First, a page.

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#26 StarDusty

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Posted 18 August 2013 - 09:10 AM

I tried to put as many different DSC communication codes in my PIC firmware as I could find online. I did some research at the time. I emulated Ek's codes and some others. The DSC system is passive. It just counts encoder ticks up or down all night long. It only transmits that data via a serial link to the computer connected to the "black box". The computer might be a Palm Pilot, a PC, or now a Smartphone or Tablet. Most of the hard calculations needed to make the DSC complete are on the Computer side of this system. To rewrite that part would be a heavy lift....

Here are the Codes my PIC system can interpret along with the PIC's reaction to same.



//Receive "y" send encoder positions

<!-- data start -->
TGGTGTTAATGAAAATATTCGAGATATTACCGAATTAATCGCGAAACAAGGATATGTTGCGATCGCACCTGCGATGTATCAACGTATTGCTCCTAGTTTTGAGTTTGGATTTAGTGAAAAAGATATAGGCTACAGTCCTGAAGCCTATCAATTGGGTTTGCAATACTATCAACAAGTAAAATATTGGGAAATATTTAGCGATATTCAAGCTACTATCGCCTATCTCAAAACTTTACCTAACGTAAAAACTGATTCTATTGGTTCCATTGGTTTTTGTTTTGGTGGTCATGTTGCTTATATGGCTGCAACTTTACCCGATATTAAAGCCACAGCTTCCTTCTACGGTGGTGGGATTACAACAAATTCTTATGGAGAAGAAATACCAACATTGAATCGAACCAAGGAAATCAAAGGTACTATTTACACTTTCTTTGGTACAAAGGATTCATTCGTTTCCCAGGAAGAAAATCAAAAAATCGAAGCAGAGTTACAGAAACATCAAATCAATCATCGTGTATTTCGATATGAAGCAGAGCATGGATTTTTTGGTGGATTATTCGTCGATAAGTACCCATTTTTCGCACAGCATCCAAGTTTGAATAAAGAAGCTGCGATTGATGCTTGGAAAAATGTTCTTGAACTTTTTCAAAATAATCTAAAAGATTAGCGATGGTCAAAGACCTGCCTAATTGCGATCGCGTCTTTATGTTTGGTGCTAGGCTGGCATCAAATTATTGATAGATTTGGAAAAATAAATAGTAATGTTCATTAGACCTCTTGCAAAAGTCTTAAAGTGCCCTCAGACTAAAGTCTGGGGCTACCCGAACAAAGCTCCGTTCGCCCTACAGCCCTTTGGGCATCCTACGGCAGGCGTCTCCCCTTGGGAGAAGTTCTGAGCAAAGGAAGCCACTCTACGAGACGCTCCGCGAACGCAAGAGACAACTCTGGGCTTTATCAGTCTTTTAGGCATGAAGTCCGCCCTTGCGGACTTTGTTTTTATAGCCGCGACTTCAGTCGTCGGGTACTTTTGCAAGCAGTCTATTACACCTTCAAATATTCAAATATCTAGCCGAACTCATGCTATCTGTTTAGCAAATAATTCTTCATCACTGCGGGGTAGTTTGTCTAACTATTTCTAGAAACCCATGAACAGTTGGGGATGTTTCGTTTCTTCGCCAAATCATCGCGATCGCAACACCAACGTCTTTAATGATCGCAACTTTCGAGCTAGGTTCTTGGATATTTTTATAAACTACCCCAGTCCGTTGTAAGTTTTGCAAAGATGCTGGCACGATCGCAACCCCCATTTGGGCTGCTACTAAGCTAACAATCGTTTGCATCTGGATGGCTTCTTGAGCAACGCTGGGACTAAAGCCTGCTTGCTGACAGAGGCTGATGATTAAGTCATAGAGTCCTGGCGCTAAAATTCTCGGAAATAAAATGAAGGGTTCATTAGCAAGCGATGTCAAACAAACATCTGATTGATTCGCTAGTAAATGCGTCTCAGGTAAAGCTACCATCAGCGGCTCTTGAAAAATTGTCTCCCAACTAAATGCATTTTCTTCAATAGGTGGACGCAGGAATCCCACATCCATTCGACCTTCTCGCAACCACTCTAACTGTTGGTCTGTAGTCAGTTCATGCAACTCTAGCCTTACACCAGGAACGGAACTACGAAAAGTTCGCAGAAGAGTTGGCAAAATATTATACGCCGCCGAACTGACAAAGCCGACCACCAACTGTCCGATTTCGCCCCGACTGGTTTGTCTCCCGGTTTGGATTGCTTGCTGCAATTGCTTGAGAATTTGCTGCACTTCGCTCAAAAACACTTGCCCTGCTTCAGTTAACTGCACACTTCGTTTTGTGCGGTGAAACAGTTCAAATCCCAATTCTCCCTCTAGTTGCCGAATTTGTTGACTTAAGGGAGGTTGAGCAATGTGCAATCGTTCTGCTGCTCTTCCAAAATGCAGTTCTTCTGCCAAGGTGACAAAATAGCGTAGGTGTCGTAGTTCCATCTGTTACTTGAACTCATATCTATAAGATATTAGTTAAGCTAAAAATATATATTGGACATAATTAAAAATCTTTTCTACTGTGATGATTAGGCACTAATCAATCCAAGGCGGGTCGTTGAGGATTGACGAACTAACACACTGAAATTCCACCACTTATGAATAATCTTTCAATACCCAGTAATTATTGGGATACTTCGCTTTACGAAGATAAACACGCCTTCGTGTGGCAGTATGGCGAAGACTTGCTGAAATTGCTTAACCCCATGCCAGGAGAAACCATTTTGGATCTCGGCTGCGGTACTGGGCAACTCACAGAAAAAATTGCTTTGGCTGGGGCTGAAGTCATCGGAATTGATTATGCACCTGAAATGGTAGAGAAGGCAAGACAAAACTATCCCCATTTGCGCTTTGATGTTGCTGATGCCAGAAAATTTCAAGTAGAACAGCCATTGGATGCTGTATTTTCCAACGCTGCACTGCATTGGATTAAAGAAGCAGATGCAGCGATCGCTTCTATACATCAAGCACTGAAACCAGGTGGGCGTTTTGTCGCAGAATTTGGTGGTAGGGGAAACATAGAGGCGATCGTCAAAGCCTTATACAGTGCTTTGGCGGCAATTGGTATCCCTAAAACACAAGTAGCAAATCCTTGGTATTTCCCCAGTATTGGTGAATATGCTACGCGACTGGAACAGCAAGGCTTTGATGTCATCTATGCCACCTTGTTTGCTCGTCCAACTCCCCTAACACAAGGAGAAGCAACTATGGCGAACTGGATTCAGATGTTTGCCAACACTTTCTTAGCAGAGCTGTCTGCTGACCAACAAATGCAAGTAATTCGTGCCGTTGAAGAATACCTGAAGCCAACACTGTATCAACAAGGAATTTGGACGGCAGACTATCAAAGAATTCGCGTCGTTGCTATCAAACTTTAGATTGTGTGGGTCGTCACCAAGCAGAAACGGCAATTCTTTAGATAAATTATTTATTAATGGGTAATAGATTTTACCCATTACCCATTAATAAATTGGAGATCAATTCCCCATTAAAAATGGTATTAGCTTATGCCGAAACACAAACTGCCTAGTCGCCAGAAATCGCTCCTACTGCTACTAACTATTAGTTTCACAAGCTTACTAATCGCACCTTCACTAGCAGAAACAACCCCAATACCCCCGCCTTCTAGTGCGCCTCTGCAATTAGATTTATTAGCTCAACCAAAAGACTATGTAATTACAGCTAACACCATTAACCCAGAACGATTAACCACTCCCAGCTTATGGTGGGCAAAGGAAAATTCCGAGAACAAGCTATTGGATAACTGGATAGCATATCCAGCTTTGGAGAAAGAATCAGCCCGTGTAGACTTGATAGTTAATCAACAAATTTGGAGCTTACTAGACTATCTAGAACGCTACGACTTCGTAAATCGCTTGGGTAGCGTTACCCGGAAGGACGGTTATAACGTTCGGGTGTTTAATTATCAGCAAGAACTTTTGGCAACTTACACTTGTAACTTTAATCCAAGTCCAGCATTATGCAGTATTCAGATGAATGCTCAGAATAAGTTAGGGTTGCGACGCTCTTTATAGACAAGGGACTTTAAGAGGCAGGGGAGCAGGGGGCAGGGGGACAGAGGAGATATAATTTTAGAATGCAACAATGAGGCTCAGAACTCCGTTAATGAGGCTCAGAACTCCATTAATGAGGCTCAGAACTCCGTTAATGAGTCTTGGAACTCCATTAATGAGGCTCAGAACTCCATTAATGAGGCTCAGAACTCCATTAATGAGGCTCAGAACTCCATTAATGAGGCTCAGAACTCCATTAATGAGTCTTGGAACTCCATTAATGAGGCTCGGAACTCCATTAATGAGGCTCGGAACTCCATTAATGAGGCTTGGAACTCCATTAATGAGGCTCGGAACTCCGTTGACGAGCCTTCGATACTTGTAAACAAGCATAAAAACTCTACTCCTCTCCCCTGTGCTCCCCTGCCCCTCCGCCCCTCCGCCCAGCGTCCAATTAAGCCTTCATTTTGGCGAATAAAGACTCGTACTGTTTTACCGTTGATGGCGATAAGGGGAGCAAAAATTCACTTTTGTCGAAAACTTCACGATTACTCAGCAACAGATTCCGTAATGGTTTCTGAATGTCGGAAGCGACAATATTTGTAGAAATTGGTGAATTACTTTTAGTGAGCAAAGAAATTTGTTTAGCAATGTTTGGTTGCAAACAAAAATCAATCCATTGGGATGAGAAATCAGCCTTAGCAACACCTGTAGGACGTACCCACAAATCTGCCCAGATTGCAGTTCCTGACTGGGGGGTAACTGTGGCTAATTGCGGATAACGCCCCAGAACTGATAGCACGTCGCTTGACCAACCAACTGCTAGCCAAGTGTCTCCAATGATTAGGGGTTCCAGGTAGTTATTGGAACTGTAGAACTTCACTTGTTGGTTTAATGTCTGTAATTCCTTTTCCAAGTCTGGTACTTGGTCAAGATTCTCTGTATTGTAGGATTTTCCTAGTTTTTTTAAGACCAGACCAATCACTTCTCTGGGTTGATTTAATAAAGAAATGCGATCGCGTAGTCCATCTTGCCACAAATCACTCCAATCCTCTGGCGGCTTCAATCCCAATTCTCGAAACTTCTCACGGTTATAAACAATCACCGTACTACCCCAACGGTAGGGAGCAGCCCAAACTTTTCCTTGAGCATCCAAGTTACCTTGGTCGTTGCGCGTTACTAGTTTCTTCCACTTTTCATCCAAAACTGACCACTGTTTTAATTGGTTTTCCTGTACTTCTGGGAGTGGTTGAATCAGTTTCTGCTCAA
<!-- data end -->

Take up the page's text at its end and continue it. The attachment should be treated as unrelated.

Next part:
case 'y':
buf[0] = lobyte(Alt);
buf[1] = hibyte(Alt);
buf[2] = lobyte(Az);
buf[3] = hibyte(Az);
sendMessage(buf,4);
break;

//Receive "h" send encoder resolution
case 'h':
buf[0] = lobyte(AltRes);
buf[1] = hibyte(AltRes);
buf[2] = lobyte(AzRes);
buf[3] = hibyte(AzRes);
sendMessage(buf,4);
break;

//Receive a "z" set and save encoder resultion in PIC
case 'z':
Altlo=getc();
Althi=getc();
Azlo=getc();
Azhi=getc();
AltRes=make16(Althi,Altlo); //Make 16 bit number
AzRes=make16(Azhi,Azlo);
AltDelt=AltRes/2;
AzDelt=AzRes/2;
buf[0] = 'r';
sendMessage(buf,1);
break;

//SOME OTHER SYSTEM CODES
//Receive a "Q" send be encoder positon in specific format
case 'Q':
AzMG=Az;
AltMG=Alt;
if(Az>AzDelt) AzMG=-(AzRes-Az);
if(Alt>AltDelt) AltMG=-(AltRes-Alt);
sprintf(buf, "%06Ld\t%06Ld\r", AzMG, AltMG);
length = strlen(buf);
if(AzMG>=0) buf[0]='+';
if(AltMG>=0) buf[7]='+';
sendMessage(buf,length);
break;

//Receive a "Z" set encoder resolutions also sends back a "*"
case 'Z':
for(i = 0; i<15; i++)
{
buf[i] = getc();
}
buf[7] = 0;
buf[14] = 0;
AltRes = atol(&buf[9]);
AzRes = atol(&buf[2]);